• Uplift Education Focuses on Teacher Well-Being As a Means to Support Student Well-Doing

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    From August 19, 2020, Wedgwood, Ridglea, and Cityview Shopping Guide

    by Kay Pirtle, editor

    Even before the pandemic, John Gasko, Ph.D. of Uplift Education and his wellbeing team knew the value of investing in teachers so they didn’t experience burn out due to stress, emotional conflict, physical and nutritional depletion and lack of sleep. “We knew needed support saved money and kept good teachers around for years,” said Dr. Gasko.

    In November 2019, the CEO and Board of Directors of Uplift Education charged Gasko in the newly named position of Chief Well-Being Officer, and his team to come up with a campaign and strategy to keep teachers and staff on the job longer. The question was “How do we make sense of the world in front of us and create resilient human beings who can deal with the adversities they face and flourish in the midst of it?” The answer, a campaign titled “Fuel Up & Rise Together.”

    Uplift Education wants to help make sense of a world that has become Volatile, Uncertain, Complex, and Ambiguous–VUCA.

    John Gasko
    John Gasko, Chief Well-Being Officer

    Our new role was to build up teachers and staff and provide support so they could thrive successfully within the school environment. We’ve always been concerned about the drop-out rate of students and rightfully so. However, who is concerned about the drop-out rate of teachers? Uplift Education, says Dr. Gasko. “The nation and D/FW Metroplex have a revolving door when it comes to teachers and one that has been ignored by most schools for years. If a teacher can’t cut it, due to the emotional and physical pressures of the job, the message was ‘move on.’”

    That vacancy left some of the neediest kids in our community with out a positive much needed adult role model. And, with the excessive turnover, it was difficult for the student to establish any kind of a meaningful, secure relationship. The proposal Gasko’s team developed was in fact a plan to get teachers healthier: physically, nutritionally, emotionally and how to turn it all off and get a good night’s sleep. For years, schools have offered the benefit of a school nurse and counselor to the students. Why not offer the same benefits to our teachers and the entire staff?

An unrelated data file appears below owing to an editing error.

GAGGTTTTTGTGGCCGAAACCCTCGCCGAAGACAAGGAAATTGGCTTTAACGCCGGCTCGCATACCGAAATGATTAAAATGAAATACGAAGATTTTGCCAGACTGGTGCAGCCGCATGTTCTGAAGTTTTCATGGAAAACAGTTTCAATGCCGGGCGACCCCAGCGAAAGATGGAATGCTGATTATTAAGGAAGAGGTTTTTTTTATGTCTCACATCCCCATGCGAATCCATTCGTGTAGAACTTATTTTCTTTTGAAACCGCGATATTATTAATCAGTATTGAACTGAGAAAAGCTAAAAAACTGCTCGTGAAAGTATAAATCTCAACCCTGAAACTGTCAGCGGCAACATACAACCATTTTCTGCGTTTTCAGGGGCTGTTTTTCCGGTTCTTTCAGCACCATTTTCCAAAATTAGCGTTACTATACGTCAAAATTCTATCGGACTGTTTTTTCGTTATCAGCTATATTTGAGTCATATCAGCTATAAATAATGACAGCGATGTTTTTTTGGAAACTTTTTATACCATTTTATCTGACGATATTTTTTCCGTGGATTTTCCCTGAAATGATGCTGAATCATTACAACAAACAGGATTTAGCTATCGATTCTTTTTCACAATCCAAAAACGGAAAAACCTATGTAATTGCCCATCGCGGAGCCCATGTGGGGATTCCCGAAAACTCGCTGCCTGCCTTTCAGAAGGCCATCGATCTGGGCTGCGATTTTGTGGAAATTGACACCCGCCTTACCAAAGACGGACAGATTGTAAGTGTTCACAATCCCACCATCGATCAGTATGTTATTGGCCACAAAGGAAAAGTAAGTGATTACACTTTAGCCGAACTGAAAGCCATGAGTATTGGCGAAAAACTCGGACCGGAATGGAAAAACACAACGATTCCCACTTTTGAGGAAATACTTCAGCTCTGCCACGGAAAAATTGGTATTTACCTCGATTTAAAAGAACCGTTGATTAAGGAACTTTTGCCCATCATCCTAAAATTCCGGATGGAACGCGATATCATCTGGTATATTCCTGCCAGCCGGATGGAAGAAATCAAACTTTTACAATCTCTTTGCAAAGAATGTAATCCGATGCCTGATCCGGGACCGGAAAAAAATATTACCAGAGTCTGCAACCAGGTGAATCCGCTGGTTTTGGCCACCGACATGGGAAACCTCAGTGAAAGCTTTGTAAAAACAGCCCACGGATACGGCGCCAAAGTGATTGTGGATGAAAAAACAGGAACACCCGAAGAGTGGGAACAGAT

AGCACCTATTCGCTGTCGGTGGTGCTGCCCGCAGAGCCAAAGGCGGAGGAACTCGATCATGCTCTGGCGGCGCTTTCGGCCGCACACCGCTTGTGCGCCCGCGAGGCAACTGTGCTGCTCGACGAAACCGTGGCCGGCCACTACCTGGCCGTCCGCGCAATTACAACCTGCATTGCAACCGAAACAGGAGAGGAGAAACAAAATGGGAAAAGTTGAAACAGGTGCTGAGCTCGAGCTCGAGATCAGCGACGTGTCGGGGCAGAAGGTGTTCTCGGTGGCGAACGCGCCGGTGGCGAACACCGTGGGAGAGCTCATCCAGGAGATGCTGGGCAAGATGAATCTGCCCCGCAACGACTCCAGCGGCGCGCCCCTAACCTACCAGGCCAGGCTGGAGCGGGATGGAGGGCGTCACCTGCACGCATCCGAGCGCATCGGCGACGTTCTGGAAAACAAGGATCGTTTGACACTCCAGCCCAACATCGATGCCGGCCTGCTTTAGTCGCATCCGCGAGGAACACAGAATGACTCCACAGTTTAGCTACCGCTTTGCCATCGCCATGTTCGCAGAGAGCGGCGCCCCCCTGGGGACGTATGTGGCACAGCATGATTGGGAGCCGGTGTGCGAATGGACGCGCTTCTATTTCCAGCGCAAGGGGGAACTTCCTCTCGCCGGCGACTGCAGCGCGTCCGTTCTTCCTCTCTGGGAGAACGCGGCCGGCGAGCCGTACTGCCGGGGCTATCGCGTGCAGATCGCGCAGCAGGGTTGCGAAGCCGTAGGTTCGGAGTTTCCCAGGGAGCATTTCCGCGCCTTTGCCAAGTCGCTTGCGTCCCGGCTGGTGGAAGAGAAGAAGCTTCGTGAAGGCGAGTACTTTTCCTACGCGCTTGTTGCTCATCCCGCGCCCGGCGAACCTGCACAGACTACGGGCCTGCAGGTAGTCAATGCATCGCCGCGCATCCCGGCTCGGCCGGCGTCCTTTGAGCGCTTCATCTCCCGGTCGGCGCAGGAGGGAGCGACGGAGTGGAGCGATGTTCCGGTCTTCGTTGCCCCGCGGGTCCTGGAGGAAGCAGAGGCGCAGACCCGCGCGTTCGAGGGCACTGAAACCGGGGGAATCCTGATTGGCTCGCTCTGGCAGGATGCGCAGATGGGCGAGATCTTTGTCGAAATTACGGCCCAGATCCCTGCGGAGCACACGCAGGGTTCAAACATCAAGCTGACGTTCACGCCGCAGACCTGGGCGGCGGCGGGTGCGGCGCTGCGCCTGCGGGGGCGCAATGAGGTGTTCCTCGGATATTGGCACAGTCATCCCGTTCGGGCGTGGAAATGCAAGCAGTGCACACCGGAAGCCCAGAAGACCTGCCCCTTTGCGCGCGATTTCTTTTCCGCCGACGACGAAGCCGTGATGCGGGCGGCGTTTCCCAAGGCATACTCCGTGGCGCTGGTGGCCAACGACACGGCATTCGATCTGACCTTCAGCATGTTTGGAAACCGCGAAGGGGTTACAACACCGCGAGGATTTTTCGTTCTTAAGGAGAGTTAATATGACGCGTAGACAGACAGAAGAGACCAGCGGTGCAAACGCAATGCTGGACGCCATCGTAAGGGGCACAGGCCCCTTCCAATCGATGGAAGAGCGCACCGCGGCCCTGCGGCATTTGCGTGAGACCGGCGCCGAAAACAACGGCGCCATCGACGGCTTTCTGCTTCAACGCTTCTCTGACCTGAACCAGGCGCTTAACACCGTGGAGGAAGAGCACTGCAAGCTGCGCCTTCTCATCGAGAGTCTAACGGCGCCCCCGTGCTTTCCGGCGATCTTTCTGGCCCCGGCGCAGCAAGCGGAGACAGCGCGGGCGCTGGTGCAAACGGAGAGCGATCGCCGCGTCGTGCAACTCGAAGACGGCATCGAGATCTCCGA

• “We have 45 licensed therapists and up to 40 Registered Nurses on staff at the 22 campuses in the Metroplex that teachers and staff can tap into as far as support being at their finger tips for such issues as a healthier diet (more salads, better snacks and fewer sugary drinks), and dealing with physical health and mental wellness,” said Dr. Gasko. “If we make in-person support, monthly webinars and online resources available to them concerning exercise, mental and emotional health and how to attain a good night’s sleep, the time, money and effort it would save the district would be overwhelming. The by-product, a happier, healthier teacher able to withstand the pressures of today’s world within the work and home environment. That joy hopefully would spread to the scholars and improve their school experience.”

    As a non-profit tuition-free charter school, a portion of the students are from low-income families and have limited opportunities in traditional public schools in their neighborhoods. The majority of Uplift students are Black or Hispanic, and qualify for free or reduced-price lunch. Yasmin Bhatia, CEO said, “We are the largest charter school network in North Texas, and continue to be proud of our 100 percent college acceptance for our graduates.”

    Established in 1996 with one school in Irving, Uplift has grown to 20,000 students in pre-k through 12th grade. Each school provides free, college-preparatory education in a community that has limited high quality public education options. It’s goal is to completely close the achievement gap between students, regardless of their ethnic or socio-economic background, while ensuring that 100 percent of the students graduate and earn a college degree within six years of high school graduation.

    Here’s another incentive for high performance teachers. Uplift Education will be among the first group of public charter schools to receive state funded pay to give top-flight teachers the opportunity to earn more for improving the academic fortunes of children from low-income families. Therefore, Uplift has demonstrated that good teachers provide solid foundations for generations of students and has raised the bar on classroom excellence.

    The data suggests the teacher dropout rate fell from 40-50% to just 5%, and there were academic gains for students, too. Schools can help students and families win without losing sight of the importance of the health and well-being of its greatest resource. Teachers are the heartbeat of America and our communities. Let us throw them lifelines so they can truly show up, be present, and be more supportive to each other and to the kids they serve. Remember, “To care for the teacher is to love the learner,” Lao Tzu.

    Uplift Education opened this school year August 17 with 100 percent virtual format. For more information, contact Deekay Fox, Senior Director of Marketing and Communications at 1-661-378-2353 or email at dfox@uplifteducation.org.